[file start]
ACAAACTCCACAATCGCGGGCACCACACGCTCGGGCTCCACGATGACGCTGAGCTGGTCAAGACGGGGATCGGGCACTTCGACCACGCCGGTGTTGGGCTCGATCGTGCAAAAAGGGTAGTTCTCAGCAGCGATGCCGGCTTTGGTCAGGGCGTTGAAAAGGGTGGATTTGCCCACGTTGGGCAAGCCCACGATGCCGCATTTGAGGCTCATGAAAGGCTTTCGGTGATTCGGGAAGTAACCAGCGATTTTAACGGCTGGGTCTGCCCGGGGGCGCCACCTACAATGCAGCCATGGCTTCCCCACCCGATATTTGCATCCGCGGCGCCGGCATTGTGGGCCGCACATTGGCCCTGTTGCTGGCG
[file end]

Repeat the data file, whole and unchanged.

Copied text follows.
ACAAACTCCACAATCGCGGGCACCACACGCTCGGGCTCCACGATGACGCTGAGCTGGTCAAGACGGGGATCGGGCACTTCGACCACGCCGGTGTTGGGCTCGATCGTGCAAAAAGGGTAGTTCTCAGCAGCGATGCCGGCTTTGGTCAGGGCGTTGAAAAGGGTGGATTTGCCCACGTTGGGCAAGCCCACGATGCCGCATTTGAGGCTCATGAAAGGCTTTCGGTGATTCGGGAAGTAACCAGCGATTTTAACGGCTGGGTCTGCCCGGGGGCGCCACCTACAATGCAGCCATGGCTTCCCCACCCGATATTTGCATCCGCGGCGCCGGCATTGTGGGCCGCACATTGGCCCTGTTGCTGGCG